4. How does architecture help Emily?
    5. Three key points from this chapter
    6. Further reading
  10. PART II: Transaction Methods
  11. Chapter 6: A Job to Do
    1. Getting down to work
    2. Initiate phase
    3. Submit phase
    4. Validating before processing
    5. Validate phase
    6. Decide phase
    7. Complete phase
    8. Like transactions, tasks also have a status
    9. The flow of work tasks through the workplace
    10. The data about transactions and tasks can be generalized
    11. Bringing all these ideas together
    12. Roles people play
    13. Three key points from this chapter
    14. Further reading
  12. Chapter 7: A Task Shared is a Task Halved
    1. What tasks can be shared across transactions?
    2. Arrange the pattern diagram differently
    3. Shared tasks interlock with transaction-specific tasks
    4. Specification of requirements for shared tasks
    5. Identification
    6. Notification tasks
    7. Payment
    8. Approval
    9. Future activity scheduling
    10. Customer interactions
    11. Three key points from this chapter
  13. Chapter 8: Interacting with Customers
    1. Interactions move transactions forward
    2. Categories of interactions
    3. Channels for interacting
    4. Data about interactions
    5. Verbal interactions
    6. Informal written interactions
    7. Formal written interactions
    8. Why is this important?
    9. Three key points from this chapter
  14. Chapter 9: Do we know what we want?
    1. A framework for discussing requirements
    2. Getting the workshop underway
    3. Overview of the transaction
    4. Stepping through the five phases
    5. Wrapping up the workshop
    6. Documenting your workshop outputs in a transaction requirements document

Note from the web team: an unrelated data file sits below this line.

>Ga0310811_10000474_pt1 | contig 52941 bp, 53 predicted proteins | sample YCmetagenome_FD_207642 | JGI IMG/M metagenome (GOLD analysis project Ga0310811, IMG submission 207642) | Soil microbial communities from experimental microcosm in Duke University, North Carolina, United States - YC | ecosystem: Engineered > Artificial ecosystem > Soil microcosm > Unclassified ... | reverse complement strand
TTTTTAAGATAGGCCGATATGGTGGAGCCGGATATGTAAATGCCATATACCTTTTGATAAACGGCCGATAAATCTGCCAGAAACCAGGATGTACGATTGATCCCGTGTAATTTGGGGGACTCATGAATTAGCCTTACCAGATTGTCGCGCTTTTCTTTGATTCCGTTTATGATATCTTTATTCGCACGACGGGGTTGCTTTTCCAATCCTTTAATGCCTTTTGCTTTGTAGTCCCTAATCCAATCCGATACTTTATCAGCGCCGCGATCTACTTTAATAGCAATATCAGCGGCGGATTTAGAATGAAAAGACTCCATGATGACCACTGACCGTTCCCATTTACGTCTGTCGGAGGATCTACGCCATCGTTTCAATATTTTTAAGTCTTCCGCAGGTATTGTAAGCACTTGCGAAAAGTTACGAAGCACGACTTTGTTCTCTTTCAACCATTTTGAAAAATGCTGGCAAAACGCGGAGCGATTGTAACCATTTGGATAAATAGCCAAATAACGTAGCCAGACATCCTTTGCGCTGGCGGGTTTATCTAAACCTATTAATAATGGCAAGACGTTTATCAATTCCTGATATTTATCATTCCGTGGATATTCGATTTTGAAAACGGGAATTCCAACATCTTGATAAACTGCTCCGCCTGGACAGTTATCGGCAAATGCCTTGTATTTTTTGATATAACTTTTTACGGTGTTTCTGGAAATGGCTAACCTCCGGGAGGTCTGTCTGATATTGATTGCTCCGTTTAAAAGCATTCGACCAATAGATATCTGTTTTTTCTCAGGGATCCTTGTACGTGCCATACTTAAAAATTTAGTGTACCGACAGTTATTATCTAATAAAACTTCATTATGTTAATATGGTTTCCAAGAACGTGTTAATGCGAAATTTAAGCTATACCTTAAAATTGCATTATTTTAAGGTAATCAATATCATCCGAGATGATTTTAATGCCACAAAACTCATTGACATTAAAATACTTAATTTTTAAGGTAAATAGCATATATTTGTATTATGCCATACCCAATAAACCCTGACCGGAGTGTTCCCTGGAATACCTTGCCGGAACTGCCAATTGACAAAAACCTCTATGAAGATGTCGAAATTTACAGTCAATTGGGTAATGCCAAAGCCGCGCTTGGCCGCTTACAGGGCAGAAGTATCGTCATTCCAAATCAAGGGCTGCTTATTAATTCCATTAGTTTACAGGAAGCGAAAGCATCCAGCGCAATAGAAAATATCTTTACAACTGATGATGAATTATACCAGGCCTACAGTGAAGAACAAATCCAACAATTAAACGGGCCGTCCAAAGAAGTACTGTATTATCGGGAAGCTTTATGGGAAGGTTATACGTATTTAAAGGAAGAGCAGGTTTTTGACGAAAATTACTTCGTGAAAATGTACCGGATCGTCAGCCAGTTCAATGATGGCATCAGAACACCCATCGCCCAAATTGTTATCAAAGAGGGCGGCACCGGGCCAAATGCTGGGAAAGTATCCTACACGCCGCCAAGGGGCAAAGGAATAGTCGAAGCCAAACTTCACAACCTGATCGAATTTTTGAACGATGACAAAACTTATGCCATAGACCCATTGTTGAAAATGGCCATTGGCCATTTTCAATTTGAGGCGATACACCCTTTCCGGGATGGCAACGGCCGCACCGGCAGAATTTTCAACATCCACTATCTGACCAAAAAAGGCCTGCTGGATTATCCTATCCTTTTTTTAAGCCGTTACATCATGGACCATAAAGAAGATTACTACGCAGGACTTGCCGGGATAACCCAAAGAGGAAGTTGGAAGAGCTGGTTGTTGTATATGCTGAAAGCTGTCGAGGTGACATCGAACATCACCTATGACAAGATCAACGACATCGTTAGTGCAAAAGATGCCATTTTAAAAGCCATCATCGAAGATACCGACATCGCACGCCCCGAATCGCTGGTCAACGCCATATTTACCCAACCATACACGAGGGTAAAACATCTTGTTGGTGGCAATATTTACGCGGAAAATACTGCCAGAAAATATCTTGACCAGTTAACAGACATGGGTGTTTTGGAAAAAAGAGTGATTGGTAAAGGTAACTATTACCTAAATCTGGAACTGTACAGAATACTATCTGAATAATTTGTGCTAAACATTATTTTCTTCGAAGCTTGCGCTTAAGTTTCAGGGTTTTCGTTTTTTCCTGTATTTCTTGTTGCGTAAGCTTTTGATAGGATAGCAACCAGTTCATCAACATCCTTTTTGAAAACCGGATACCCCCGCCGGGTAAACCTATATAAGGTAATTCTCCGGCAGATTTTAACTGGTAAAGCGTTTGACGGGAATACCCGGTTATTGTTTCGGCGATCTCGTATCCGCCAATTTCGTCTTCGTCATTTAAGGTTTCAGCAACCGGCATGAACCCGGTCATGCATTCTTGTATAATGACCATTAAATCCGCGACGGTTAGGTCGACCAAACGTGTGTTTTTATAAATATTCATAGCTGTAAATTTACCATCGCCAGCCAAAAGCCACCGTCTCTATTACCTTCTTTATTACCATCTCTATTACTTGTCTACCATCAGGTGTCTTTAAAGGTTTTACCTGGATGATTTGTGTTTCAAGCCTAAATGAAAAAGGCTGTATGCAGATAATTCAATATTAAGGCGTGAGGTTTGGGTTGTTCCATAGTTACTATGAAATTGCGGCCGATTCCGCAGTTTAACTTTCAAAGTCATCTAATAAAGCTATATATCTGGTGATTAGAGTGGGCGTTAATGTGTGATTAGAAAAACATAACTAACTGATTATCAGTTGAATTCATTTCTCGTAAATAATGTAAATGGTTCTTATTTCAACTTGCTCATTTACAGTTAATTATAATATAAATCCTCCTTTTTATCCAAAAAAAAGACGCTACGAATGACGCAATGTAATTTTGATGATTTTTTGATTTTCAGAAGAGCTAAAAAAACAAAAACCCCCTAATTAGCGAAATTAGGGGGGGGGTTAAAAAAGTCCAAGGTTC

7. Reviewing and approving a transaction requirements document
    8. How is the transaction requirements document used?
    9. Three key points from this chapter
  15. PART III: Implementing Transactions
  16. Chapter 10: Fomenting Revolution
    1. Managing change
    2. Managing the change of adopting the Transaction Pattern
    3. Transaction Pattern techniques
    4. Steps to implementing the Transaction Pattern
    5. Three key points from this chapter
    6. Further reading
  17. Chapter 11: Putting the Pattern into Practice
    1. The case study scenario
    2. The value stream
    3. The customer journey
    4. The business objects and data
    5. Narrowing the focus to one transaction
    6. The business objects involved in the submit claim transaction
    7. The insurance claim business process
    8. Align the process to the Transaction Pattern
    9. Eliminate unnecessary business tasks
    10. Holding a requirements workshop
    11. Creating the transaction requirements document
    12. Improving the transaction requirements document
    13. Communicating the transaction requirements document
    14. Three key points from this chapter
  18. Chapter 12: Emily’s Triumph
    1. A wide range of benefits
    2. Benefits in the internal process domain
    3. Benefits in the data domain
    4. Benefits in the customer experience domain
    5. Benefits in the harmonization domain
    6. The direct benefits ultimately contribute to strategic outcomes
    7. Three key points from this chapter
    8. Further reading
  19. Index